SMALL FORWARD: Given the amped-up speed and quickness of this series, Josh Howard's gimpy ankle is going to be a factor. He has to play Carmelo Anthony to a draw for Dallas to have a chance. Unlikely. Advantage: Nuggets.

POWER FORWARD: The Nuggets likely won't double-team Dirk Nowitzki like the Spurs did, but more so rely on the length and athleticism of Dallas native Kenyon Martin to frustrate him. Denver's Chris Anderson will also try to bait and badger Dirk out of his game. Though he did miss an open 17-footer at the buzzer in the final meeting, Nowitzki averaged 30 a game against Denver in the regular season. Keeping their composure is crucial to the Mavs' strategy. Advantage: Mavericks.

CENTER: Denver's Nene can run circles around Erick Dampier. If guarding Tim Duncan was a 33rpm vinyl record, Nene will be a 78rpm. Rick Carlisle would be smart to keep Ryan Hollins warm in the bullpen. Advantage: Nuggets.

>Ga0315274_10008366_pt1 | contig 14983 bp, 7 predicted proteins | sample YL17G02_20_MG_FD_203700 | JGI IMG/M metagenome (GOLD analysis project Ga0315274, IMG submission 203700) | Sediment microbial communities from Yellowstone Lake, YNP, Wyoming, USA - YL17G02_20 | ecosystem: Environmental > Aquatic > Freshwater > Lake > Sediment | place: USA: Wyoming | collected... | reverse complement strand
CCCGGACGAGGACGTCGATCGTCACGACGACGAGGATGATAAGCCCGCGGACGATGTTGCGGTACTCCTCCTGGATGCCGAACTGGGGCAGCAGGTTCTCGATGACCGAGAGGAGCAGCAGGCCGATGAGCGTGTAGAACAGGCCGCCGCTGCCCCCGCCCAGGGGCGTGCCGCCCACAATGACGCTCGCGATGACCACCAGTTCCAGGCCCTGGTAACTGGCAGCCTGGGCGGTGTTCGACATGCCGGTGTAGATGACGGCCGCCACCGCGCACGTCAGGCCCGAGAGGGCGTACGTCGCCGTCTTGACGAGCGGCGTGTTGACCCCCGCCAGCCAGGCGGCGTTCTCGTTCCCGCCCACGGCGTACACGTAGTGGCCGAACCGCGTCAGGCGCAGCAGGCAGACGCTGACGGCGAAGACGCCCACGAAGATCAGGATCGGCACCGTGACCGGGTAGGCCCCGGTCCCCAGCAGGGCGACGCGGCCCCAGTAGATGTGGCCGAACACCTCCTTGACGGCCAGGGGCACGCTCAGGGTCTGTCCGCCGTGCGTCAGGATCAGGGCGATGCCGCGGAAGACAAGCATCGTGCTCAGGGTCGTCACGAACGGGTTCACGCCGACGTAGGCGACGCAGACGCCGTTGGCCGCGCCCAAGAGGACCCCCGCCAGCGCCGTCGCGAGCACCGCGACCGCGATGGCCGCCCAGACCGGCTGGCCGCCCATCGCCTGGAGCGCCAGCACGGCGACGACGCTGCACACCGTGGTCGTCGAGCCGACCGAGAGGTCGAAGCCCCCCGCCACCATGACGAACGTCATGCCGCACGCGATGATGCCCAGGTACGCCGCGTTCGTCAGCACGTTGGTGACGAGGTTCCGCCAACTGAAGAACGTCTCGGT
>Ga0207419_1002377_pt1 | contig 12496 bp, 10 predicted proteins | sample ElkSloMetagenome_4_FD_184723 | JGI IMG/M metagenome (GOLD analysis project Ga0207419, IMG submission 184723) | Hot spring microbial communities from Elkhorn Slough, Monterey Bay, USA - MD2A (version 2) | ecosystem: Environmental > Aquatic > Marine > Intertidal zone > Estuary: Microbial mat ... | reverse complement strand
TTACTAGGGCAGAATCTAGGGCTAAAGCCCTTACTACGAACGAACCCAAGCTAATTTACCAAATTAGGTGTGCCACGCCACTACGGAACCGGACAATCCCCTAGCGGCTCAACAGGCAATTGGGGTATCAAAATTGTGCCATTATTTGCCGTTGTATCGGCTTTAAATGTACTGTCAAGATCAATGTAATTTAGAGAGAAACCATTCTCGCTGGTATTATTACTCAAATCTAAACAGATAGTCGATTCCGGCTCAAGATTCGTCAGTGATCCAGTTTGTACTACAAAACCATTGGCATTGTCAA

BENCH: Denver's defensive stopper is Anthony Carter, who somehow muzzled Chris Paul in the first round and will likely shadow everyone from Terry to Kidd to Howard in this series. If Dallas goes to a zone in an attempt to de-fang Denver's athleticism, George Karl can turn to long-range shooting specialist Linas Kleiza. Because of Denver's size, look for J.J. Barea's effectiveness to be reduced and the roles of Brandon Bass and James Singleton to be increased. Advantage: Even.

COACHING: While Karl is a loosy-goosey coach without a defined "system", Carlisle can cement his genius if he can concoct a zone-heavy scheme to get the Nuggets to slow down and play at Dallas' preferred, more pragmatic pace. Advantage: Mavericks.

INTANGIBLES: The Nuggets have home-court advantage, and they're 16-1 in their last 17 at the Pepsi Center including 15 of those by 10+ points. Though the Mavs have more playoff experience, Billups' leadership is the great equalizer.

PREDICTION: I'm afraid the Mavs don't have the manpower or the moxie to keep this series from deteriorating into a playground style they can't win. Nuggets in 5.